1872. zakÁt becomes obligatory when one’s property reaches the niÒÁb (the minimum taxable limit), which will be elaborated later, and the owner is bÁligh, sane, free, and has the right to dispose of it.
1873. If a person owns cows, sheep, camels, gold or silver for eleven months, he will have to pay its zakÁt on the first of the twelfth month. However, he should consider the subsequent year to begin after the end of the twelfth month.
1874. If the owner of the cows, sheep, camels, gold or silver becomes bÁligh during the year, such as a kid who becomes the owner of forty sheep on the first of MuÎarram, and becomes bÁligh after two months, no zakÁt will be obligatory on him upon the passage of eleven months after that first of MuÎarram; rather, zakÁt will become obligatory on him upon the passage of eleven months after he became bÁligh. The recommended precaution is that he should pay the zakÁt upon the passage of eleven months after the first of MuÎarram, should it fulfill the other conditions of zakÁt as well.
1875. Wheat and barley will be subject to zakÁt when it is recognized as wheat or barley in the common understanding. Raisins are subject to zakÁt when they are considered to be grapes, and dates are subject to zakÁt when the Arabs call it tamr.
The time for giving the zakÁt of wheat or barley is when the grains are separated from the chaff. As for raisins and dates, it is when they become dry. Hence, if a person delays paying zakÁt from that time, without having a legitimate excuse, and despite the presence of deserving recipients, he will be held responsible for any losses.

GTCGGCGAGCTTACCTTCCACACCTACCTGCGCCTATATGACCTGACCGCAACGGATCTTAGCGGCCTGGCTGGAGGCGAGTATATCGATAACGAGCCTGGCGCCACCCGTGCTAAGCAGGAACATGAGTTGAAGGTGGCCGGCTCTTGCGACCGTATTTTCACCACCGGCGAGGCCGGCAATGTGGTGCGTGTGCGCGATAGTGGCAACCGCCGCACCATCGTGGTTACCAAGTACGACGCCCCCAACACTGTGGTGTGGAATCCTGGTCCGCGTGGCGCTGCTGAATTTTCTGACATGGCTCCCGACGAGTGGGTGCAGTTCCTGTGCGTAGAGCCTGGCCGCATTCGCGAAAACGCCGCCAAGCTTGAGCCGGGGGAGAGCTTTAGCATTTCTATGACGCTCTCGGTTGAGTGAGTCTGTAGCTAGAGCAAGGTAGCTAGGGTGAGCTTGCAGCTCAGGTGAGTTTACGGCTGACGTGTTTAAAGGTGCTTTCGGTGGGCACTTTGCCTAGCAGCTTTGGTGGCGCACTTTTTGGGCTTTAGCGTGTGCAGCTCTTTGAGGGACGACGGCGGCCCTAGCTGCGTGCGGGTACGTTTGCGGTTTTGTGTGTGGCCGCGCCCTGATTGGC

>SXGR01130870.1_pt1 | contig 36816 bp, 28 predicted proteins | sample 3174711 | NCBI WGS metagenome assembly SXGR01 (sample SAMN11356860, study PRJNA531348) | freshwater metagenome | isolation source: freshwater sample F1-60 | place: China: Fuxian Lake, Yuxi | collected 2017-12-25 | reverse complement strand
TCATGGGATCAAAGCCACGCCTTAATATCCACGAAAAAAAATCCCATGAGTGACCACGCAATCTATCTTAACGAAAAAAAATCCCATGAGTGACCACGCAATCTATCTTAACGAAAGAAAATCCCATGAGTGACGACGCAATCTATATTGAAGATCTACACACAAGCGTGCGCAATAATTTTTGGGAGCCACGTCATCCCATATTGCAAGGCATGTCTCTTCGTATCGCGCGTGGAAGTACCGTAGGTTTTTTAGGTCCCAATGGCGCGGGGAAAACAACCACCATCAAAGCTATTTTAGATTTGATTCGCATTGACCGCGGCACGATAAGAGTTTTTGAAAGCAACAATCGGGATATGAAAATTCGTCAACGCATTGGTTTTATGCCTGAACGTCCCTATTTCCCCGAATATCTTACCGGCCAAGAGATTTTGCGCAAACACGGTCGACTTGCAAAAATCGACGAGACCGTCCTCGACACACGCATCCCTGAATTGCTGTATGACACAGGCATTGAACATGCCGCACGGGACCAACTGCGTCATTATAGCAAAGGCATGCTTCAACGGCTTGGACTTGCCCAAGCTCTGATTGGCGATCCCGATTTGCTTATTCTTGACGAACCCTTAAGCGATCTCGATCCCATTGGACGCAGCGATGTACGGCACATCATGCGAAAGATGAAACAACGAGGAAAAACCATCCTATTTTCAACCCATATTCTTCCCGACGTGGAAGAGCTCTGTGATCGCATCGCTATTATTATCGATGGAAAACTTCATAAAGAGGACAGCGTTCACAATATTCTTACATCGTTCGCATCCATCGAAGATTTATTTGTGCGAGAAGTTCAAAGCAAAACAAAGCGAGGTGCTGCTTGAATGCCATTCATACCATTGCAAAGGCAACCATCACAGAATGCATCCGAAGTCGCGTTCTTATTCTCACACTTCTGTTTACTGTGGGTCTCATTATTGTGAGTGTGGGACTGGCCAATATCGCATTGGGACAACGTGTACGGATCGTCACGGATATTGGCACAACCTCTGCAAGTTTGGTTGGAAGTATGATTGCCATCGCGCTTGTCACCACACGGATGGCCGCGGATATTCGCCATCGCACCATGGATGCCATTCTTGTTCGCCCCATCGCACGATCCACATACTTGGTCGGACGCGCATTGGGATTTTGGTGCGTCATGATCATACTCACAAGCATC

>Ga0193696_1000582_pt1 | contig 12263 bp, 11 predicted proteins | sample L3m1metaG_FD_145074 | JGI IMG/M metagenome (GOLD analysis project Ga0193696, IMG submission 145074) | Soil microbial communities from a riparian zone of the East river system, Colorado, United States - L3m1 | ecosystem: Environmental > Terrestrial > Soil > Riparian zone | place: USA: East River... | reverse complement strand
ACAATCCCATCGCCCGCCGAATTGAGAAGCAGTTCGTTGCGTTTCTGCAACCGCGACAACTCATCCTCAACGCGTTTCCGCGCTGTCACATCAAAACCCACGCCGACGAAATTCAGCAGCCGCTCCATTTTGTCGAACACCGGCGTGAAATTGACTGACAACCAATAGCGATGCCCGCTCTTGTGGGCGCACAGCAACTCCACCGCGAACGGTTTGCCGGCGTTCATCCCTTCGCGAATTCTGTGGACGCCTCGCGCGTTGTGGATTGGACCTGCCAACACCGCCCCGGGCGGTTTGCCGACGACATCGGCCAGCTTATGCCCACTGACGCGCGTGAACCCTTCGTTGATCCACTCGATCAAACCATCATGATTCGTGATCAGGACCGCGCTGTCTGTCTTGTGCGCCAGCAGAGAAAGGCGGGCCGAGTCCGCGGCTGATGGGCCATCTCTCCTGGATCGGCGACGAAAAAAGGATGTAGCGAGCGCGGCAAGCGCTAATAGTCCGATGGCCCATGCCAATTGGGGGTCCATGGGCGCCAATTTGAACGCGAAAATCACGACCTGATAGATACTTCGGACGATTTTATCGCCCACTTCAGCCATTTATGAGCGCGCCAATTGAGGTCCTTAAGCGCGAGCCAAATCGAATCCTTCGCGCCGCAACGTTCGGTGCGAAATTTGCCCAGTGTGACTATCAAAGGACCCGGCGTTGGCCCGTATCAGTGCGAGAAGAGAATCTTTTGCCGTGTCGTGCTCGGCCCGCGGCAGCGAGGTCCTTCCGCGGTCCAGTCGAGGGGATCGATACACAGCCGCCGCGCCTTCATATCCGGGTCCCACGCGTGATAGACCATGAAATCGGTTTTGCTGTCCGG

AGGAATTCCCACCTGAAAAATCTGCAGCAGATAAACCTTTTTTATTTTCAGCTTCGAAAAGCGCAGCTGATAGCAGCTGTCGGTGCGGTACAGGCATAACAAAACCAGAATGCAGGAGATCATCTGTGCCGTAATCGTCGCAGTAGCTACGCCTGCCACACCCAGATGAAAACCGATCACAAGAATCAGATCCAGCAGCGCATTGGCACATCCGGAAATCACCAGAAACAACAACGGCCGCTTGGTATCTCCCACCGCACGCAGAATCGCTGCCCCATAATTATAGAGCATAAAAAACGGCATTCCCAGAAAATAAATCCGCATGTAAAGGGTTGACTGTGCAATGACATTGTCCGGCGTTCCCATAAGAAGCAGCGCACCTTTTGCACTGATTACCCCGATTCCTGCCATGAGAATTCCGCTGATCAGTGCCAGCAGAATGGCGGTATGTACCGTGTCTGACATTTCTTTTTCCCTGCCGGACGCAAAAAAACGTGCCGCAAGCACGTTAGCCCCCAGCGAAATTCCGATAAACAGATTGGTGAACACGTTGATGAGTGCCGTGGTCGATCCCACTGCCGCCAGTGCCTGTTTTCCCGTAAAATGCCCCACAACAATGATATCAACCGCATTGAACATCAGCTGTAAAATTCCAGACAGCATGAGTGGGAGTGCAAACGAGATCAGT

1876. If the owner of the wheat, barley, raisins or dates is bÁligh, sane, free and able to dispose of them when these commodities become subject to zakÁt—in the manner elaborated in the previous article—then he will have to pay their zakÁt, even if he did not possess any of these conditions or some of them prior to it. However, if he lacks even one of the above-mentioned conditions, zakÁt will not be obligatory on him.
1877. If the owner of the cows, sheep, camels, gold or silver is insane for the entire year, or a part of it, zakÁt will not be obligatory on him.
1878. If the owner of the cows, sheep, camels, gold or silver is intoxicated or unconscious for a part of the year, he will not be exempted from paying zakÁt. The same will apply if he is intoxicated or unconscious at the time when zakÁt becomes obligatory on the wheat, barley, raisins or dates.
1879. The property that has been usurped from a person, and he does not have the ability to dispose of it, will not be subject to ZakÁt. However, if the usurped property is a crop of wheat or barley, or it includes grape vines or date palms, and remains in the possession of the usurper at the time when it is subject to zakÁt, obligatory precaution dictates that whenever the property is returned to the owner, he should pay their zakÁt.
1880. If a person borrows gold or silver, or any other item on which zakÁt is obligatory, and it remains in his possession for a year, he will have to pay its zakÁt, and no zakÁt will be obligatory on the lender.